An unprecedented observation of a cosmic object shooting out of a distant black hole.
In understanding the distant parts of the cosmos, astronomers have been doing a pretty good job. In 2017 they made history as a global collaboration of scientists produced what is considered the very first direct image of a distant black hole. It was a historical moment that showed not only some of the wonders of the universe but that humans were capable of doing things that only a few decades ago were thought impossible.
Now, the scientists have a follow-up: the closest-ever image of a violent structure—a jet—spewed out of a supermassive black hole.
A supermassive black hole is at the center of a distant quasar located around 5 billion light-years away from us, called 3C 279.
The optically variable quasar is known in the scientific community for its many variations in the visible, radio, and x-ray bands. Observed to have undergone extreme activity from 1987 to 1991, the quasar is now again the center of astronomical observations.
Quasars are, in fact, some of the brightest cosmic objects we’ve ever come across: galaxies with gigantic black holes that produce intense radiation as gas in the accretion disk of the black hole is sucked towards a region called the event horizon.
Now, the collaboration of scientists that published the first black hole image has published new data.
It’s actually from the same observational run that produced the first black hole image. The observations were made by the Event Horizon Telescope in April 2017.
The EHT was tuned to observe 3C 279 for a period of four nights. During this period, astronomers gathered relevant data from eight stations located at six different sites worldwide. This data was then transferred to a supercomputer at the Max Planck Institute for Radio Astronomy and MIT, where experts analyzed the plethora of information.
Their observations have now been published. When the matter is sucked towards a powerful supermassive black hole, a tiny fraction of the material is accelerated at nearly the speed of light. This phenomenon causes black holes to create something called “relativistic jets,” which can be described as cosmic structures, which are basically the fastest-traveling particles in the known universe.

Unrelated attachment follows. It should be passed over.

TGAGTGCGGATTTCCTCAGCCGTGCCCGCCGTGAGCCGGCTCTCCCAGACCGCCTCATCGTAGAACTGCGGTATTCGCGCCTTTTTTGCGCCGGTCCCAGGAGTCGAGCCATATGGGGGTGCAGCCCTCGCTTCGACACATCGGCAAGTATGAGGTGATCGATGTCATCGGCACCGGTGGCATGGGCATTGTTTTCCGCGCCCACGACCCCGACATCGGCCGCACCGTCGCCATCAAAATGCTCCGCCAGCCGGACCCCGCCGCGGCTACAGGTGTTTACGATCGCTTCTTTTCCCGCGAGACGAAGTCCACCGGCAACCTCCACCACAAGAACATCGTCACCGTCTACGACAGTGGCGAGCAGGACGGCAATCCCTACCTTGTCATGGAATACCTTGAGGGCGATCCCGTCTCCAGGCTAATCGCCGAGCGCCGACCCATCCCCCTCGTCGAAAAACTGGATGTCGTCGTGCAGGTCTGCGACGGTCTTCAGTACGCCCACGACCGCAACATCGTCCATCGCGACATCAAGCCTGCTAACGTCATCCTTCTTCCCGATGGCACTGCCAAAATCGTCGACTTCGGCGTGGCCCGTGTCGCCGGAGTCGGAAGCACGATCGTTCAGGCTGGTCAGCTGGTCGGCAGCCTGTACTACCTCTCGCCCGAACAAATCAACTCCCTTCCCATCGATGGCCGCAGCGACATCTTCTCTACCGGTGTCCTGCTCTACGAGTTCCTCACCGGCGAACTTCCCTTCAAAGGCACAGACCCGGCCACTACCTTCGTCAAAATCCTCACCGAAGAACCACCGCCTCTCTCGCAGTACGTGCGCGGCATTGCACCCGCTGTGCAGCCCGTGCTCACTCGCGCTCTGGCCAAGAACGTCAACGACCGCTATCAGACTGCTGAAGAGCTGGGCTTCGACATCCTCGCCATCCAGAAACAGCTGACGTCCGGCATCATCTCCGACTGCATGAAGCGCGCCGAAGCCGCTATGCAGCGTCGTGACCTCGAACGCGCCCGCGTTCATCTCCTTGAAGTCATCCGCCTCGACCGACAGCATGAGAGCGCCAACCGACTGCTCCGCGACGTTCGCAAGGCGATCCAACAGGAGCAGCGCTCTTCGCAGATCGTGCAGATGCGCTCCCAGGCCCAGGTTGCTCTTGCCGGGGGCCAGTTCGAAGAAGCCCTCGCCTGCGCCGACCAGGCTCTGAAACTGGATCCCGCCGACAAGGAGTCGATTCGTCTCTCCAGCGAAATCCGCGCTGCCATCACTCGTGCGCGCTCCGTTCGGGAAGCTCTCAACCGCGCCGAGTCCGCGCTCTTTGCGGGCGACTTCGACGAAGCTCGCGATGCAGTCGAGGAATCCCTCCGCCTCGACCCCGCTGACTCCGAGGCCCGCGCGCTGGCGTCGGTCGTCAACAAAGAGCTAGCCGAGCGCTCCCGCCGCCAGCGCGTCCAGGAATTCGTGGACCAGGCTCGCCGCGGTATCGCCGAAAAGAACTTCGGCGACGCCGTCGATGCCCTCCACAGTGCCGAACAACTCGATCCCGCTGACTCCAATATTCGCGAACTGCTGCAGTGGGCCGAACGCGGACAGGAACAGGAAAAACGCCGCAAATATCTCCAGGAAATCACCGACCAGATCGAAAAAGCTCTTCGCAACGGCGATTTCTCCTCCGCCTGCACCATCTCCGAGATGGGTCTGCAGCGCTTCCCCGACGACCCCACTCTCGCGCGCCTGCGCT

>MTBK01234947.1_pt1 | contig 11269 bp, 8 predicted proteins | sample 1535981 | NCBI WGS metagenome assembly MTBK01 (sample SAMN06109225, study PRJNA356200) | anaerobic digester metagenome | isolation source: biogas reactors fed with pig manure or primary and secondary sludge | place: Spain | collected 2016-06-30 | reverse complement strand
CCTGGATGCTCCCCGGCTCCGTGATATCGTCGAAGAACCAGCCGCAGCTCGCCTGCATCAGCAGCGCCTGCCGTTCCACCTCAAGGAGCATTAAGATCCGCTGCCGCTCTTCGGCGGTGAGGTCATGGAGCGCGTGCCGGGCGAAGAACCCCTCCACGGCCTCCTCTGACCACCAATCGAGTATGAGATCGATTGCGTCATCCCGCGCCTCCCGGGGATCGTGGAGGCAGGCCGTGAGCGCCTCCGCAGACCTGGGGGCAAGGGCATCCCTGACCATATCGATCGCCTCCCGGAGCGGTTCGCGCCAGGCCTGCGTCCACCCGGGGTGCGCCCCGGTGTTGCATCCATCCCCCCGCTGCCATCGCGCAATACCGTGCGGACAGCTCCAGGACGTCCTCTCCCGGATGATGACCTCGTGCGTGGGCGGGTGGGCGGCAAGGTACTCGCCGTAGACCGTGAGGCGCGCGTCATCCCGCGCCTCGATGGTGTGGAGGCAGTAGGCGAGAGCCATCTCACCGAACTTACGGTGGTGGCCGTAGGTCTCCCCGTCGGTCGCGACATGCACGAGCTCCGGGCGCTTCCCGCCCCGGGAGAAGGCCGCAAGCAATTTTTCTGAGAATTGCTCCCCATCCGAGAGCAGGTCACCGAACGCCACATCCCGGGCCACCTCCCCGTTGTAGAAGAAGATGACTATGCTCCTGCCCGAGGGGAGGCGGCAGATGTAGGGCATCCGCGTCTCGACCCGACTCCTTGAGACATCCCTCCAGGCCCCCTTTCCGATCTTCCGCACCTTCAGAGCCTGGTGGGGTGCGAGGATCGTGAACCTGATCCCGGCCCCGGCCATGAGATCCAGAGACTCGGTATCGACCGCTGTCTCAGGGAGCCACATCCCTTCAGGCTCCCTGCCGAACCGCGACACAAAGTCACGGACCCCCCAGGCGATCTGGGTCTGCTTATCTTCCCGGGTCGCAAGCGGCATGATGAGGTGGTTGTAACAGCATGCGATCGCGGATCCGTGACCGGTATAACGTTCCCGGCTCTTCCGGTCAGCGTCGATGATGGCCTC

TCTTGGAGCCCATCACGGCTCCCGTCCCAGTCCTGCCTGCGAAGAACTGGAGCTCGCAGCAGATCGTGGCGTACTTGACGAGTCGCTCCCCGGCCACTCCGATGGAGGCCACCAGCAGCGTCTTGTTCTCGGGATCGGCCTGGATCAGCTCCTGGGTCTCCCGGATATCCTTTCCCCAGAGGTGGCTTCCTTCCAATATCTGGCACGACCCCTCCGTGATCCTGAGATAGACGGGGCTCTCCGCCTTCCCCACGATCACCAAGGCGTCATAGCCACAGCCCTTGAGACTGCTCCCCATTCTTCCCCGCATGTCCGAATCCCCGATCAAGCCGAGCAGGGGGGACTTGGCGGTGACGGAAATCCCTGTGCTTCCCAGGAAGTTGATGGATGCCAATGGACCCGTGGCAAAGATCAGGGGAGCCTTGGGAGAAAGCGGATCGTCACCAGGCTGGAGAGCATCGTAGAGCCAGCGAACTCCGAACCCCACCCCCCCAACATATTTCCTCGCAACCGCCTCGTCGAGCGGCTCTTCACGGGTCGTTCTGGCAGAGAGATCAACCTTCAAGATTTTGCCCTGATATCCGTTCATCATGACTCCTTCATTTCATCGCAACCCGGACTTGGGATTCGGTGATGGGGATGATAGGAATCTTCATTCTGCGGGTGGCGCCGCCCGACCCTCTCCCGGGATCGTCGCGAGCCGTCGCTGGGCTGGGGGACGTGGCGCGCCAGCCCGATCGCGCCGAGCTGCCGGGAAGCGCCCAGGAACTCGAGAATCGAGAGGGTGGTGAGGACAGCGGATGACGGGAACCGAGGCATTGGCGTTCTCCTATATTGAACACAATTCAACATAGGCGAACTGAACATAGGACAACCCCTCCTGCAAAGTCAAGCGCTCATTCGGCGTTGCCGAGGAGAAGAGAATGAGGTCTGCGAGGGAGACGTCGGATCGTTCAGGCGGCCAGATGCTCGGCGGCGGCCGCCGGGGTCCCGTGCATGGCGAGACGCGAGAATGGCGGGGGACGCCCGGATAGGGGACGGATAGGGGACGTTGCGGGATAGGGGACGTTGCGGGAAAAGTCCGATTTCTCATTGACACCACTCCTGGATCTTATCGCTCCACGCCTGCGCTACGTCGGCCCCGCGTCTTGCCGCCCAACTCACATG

And precisely one of these jets was captured by astronomers of the EHT.
They have managed to trace the Jet to the accretion disk of a black hole located at 3C 279. Although the image may not look much to us and is pretty blurry, it carries a plethora of unprecedented data that scientists will use to understand black holes and relativistic jets better.
One of the things astronomers found is although the Jet was supposed to look straight, the new image has revealed it actually has a slight bend at its base, together with an elongated structure that appears to be perpendicular to the direction of the Jet.
“This morphology can be interpreted as either a broad resolved jet base or a spatially bent jet. We also find significant day-to-day variations in the closure phases, which appear most pronounced on the triangles with the longest baselines. Our analysis shows that this variation is related to a systematic change of the source structure,” the researchers wrote in their study.
The observations were made over several days, and this allowed experts to identify changes that could be something that had been predicted by computer simulation but never before directly observed: the rotation of the accretion disk and how the material is cut up as it gets sucked in into the black hole.
The results of the observations have been published in Astronomy & Astrophysics.
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